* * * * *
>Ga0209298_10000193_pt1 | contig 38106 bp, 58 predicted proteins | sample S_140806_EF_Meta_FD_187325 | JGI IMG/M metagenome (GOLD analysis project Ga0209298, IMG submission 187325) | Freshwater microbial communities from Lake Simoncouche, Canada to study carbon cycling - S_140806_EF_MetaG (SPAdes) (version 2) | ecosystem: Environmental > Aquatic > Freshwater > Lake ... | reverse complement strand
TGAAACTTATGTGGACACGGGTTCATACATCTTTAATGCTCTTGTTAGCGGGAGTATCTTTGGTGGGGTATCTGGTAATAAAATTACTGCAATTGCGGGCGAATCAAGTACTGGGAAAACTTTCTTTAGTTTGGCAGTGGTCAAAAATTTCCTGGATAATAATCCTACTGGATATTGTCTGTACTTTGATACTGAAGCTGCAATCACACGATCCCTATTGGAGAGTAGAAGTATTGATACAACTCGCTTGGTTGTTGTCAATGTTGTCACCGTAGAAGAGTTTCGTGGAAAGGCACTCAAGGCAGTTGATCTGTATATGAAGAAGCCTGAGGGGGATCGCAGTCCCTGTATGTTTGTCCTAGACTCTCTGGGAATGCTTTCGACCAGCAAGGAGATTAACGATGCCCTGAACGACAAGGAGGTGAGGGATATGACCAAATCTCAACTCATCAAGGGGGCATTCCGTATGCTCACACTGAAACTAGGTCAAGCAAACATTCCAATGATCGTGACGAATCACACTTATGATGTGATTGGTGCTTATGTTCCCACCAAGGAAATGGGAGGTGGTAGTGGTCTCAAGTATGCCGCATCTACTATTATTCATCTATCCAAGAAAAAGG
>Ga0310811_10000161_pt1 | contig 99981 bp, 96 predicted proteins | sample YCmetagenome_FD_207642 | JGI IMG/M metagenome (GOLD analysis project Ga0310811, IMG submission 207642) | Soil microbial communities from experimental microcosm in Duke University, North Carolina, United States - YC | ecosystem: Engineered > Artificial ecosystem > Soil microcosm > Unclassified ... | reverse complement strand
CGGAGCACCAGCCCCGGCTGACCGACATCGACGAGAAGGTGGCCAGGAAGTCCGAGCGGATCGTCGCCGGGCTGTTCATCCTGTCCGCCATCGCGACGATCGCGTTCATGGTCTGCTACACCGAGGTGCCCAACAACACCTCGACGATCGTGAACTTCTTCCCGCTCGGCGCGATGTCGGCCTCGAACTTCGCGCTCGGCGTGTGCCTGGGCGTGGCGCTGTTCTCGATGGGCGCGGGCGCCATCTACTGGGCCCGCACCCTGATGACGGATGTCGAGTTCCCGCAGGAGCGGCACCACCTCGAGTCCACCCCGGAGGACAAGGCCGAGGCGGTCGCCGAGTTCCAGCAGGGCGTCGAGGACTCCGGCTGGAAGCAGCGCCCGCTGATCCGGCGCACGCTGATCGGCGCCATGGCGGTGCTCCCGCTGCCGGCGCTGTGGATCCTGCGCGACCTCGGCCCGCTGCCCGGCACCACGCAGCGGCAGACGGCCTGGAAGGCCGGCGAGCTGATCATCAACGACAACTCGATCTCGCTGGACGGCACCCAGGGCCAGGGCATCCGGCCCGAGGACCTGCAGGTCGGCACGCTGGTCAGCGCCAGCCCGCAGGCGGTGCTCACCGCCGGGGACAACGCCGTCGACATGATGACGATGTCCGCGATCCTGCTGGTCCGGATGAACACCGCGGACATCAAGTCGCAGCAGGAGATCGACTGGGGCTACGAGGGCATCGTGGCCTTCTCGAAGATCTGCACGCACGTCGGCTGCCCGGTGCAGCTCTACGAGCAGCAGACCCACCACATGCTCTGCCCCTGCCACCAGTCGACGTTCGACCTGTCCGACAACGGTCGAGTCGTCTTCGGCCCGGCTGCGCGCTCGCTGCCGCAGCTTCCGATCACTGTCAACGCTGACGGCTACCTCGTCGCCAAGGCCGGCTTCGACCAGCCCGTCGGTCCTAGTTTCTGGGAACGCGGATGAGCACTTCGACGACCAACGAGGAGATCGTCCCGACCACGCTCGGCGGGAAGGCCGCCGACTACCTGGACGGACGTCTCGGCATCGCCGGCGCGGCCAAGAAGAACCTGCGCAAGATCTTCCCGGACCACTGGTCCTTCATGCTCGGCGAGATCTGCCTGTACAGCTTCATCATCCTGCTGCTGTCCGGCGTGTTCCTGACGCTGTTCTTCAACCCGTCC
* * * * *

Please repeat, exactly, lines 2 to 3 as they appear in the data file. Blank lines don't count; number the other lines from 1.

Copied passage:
TGAAACTTATGTGGACACGGGTTCATACATCTTTAATGCTCTTGTTAGCGGGAGTATCTTTGGTGGGGTATCTGGTAATAAAATTACTGCAATTGCGGGCGAATCAAGTACTGGGAAAACTTTCTTTAGTTTGGCAGTGGTCAAAAATTTCCTGGATAATAATCCTACTGGATATTGTCTGTACTTTGATACTGAAGCTGCAATCACACGATCCCTATTGGAGAGTAGAAGTATTGATACAACTCGCTTGGTTGTTGTCAATGTTGTCACCGTAGAAGAGTTTCGTGGAAAGGCACTCAAGGCAGTTGATCTGTATATGAAGAAGCCTGAGGGGGATCGCAGTCCCTGTATGTTTGTCCTAGACTCTCTGGGAATGCTTTCGACCAGCAAGGAGATTAACGATGCCCTGAACGACAAGGAGGTGAGGGATATGACCAAATCTCAACTCATCAAGGGGGCATTCCGTATGCTCACACTGAAACTAGGTCAAGCAAACATTCCAATGATCGTGACGAATCACACTTATGATGTGATTGGTGCTTATGTTCCCACCAAGGAAATGGGAGGTGGTAGTGGTCTCAAGTATGCCGCATCTACTATTATTCATCTATCCAAGAAAAAGG
>Ga0310811_10000161_pt1 | contig 99981 bp, 96 predicted proteins | sample YCmetagenome_FD_207642 | JGI IMG/M metagenome (GOLD analysis project Ga0310811, IMG submission 207642) | Soil microbial communities from experimental microcosm in Duke University, North Carolina, United States - YC | ecosystem: Engineered > Artificial ecosystem > Soil microcosm > Unclassified ... | reverse complement strand